Survé said he had always supported the ANC, and although he would not say which parties, he also financially supported other parties. 

Magaxa told News24 after issuing the statement that there is no quarrel with Survé, who is "an old ANC comrade". 

He said the suggestion that Gungubele was behind the return of the money was also a "distortion" of Magaxa's interaction with Gungubele over the matter.

Magaxa said he did not attend Sunday's evening's event at a restaurant in Cape Town's upmarket Silo district, saying he thought it was going to be a "pure entertainment" event.

He said that as acting party leader in the province he is careful about whose largesse he accepts. He also turned down an invitation by Survé to attend their party at the Cape Town International Jazz Festival. 

'Haunting me' 

Magaxa said he only found out about the donation on Monday.

On Tuesday morning he had an urgent discussion with provincial head of elections Ebrahim Rasool, and with Gungubele in his capacity as PIC chairperson.

The circumstances of the loans to Survé are being probed as part of the PIC's Commission of Inquiry where Survé has recently testified.

"That is what was haunting me. Whether the company implicated in the PIC was cleared," said Magaxa.

"He [Gungubele] said no." 

On hearing that, Magaxa wanted the money returned to Survé immediately. 

He said the ANC appreciated Survé's gesture, but there were "serious allegations" relating to his private company Sekunjalo, and the PIC. 

"It is sensitive money to me," said Magaxa.

'Deal with it' 

ANC tripartite alliance partner Cosatu welcomed the decision, saying accepting a donation from Survé before the commission has had a chance to address "very serious allegations", would undermine the ANC’s "commitment to a new dawn", weaken the important work of the commission, and send a worrying message to government workers about the safety of their pensions invested by the PIC.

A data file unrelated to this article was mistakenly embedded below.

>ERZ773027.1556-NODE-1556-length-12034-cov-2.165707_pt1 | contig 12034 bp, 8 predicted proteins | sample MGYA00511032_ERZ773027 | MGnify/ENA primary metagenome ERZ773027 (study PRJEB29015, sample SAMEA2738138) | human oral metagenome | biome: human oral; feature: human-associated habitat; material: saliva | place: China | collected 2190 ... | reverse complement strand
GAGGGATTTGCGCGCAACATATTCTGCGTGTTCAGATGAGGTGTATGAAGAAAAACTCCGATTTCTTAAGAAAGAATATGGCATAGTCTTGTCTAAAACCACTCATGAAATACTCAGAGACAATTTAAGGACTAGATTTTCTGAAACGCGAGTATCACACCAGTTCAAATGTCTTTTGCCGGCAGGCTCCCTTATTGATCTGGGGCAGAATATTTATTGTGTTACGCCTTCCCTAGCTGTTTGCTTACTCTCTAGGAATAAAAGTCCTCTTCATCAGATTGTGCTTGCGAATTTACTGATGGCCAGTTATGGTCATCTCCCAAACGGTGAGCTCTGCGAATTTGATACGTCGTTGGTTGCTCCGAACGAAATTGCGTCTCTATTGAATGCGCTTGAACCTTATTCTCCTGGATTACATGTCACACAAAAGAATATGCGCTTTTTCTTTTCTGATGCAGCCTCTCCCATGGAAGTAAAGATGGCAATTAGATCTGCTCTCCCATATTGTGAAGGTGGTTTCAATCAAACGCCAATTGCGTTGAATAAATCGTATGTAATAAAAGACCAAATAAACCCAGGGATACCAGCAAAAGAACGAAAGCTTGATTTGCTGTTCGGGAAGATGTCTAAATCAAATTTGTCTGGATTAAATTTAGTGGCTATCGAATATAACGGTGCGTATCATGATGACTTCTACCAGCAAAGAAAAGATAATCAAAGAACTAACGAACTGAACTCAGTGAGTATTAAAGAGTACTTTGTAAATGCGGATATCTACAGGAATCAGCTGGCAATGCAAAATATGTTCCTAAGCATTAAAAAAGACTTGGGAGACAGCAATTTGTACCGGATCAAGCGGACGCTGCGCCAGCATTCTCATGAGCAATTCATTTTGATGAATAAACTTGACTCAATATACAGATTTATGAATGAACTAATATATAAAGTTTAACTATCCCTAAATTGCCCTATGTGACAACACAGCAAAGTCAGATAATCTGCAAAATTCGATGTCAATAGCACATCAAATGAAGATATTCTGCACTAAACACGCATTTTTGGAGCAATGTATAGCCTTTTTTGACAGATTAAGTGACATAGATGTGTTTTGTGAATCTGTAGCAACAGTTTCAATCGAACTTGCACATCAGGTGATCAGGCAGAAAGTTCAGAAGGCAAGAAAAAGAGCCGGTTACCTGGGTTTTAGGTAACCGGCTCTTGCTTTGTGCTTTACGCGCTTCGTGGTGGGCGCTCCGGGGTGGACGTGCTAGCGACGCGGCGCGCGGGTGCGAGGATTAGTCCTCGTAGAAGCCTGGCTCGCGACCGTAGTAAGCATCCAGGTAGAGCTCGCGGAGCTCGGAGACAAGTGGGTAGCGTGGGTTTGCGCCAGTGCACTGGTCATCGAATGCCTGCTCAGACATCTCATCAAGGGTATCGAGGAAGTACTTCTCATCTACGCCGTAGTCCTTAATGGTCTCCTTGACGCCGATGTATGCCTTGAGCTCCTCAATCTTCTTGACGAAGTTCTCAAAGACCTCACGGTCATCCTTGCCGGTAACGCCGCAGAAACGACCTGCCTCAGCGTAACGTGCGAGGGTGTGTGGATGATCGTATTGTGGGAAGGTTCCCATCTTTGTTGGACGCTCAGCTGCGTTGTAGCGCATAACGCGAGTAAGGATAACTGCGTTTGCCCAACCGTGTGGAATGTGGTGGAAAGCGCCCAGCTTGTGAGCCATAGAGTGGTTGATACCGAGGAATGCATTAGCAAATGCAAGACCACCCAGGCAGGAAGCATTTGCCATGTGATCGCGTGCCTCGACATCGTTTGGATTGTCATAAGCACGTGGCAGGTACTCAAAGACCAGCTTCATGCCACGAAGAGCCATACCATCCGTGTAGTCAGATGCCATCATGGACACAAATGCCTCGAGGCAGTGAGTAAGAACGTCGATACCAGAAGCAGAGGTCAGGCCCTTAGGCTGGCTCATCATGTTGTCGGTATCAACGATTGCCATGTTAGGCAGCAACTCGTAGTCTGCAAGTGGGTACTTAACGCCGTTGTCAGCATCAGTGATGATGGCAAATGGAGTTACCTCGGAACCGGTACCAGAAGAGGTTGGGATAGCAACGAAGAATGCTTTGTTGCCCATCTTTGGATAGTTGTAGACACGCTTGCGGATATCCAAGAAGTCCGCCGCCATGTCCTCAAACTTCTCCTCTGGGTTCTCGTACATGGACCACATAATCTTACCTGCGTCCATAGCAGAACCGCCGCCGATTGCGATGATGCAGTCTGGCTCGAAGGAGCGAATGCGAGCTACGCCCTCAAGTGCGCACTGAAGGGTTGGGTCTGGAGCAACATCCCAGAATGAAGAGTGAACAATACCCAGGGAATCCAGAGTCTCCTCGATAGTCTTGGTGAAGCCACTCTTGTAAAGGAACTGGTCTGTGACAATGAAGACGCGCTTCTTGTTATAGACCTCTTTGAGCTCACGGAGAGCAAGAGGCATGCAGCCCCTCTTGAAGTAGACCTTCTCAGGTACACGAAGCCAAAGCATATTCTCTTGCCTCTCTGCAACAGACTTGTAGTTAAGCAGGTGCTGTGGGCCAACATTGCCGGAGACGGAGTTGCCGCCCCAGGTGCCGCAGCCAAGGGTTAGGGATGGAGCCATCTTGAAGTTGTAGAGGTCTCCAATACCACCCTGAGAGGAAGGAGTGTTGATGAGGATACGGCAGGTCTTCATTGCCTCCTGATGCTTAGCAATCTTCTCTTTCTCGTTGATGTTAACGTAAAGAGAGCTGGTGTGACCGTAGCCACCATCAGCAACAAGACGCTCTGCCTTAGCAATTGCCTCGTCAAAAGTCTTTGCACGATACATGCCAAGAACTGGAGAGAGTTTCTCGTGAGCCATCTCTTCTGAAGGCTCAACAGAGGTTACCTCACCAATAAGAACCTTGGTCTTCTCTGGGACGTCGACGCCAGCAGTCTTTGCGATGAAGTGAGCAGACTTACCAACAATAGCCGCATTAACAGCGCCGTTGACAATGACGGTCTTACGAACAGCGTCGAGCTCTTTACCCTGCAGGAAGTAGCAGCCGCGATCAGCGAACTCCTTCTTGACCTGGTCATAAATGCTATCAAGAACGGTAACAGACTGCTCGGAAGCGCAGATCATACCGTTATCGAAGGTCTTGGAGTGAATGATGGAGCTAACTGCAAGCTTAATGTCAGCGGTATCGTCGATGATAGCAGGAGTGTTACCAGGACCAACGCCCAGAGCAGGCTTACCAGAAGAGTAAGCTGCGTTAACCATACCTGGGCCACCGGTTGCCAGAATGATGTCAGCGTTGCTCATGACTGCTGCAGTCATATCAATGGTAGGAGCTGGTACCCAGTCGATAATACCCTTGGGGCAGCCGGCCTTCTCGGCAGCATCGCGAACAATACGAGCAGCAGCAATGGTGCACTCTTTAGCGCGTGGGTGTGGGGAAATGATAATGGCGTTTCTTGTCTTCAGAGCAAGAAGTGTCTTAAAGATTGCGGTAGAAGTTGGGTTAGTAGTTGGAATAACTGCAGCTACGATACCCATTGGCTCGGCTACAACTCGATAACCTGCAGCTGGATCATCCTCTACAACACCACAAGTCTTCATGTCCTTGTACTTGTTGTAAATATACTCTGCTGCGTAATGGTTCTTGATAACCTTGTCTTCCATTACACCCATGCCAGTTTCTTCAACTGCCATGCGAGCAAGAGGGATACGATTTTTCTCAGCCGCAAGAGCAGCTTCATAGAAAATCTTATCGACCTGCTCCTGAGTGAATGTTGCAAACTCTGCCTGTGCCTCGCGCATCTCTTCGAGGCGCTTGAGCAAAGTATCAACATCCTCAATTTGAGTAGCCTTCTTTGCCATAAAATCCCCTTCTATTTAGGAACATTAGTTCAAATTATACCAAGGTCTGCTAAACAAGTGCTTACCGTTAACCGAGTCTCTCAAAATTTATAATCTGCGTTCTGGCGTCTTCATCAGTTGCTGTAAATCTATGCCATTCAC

"It would potentially be in violation of the progressive Political Party Funding Act, recently signed into law by the President, which prohibits using public funds to finance political parties," said Cosatu.

The inquiry, which started its work in January, is investigating allegations of wrongdoing at the asset manager, including in its internal governance and how it made controversial investment decisions. Two of the investments that have come under scrutiny are linked to Survé.

He said this decision was also in line with President Cyril Ramaphosa's message at the party's rally in Johannesburg on Sunday that the party was on a path to renewal and recognised how "patronage and corruption" had eroded people's trust.

By mid-afternoon, only two regions were able to say they could return the money and the others are still being contacted, according to Magaxa. 

"We will cover that money already spent and they [internal structures] can deal with that or punish us afterwards, but we have to pay that money back."

He said he did not know anything about ANC members asking Survé for financial assistance for the election period. 

"If there is anything like that we will have to deal with it." 

Find everything you need to know about the 2019 National and Provincial Government Elections at our News24 Elections site, including the latest news and detailed, interactive maps for how South Africa has voted over the past 3 elections. Make sure your News24 app is updated to access all our elections coverage in one place.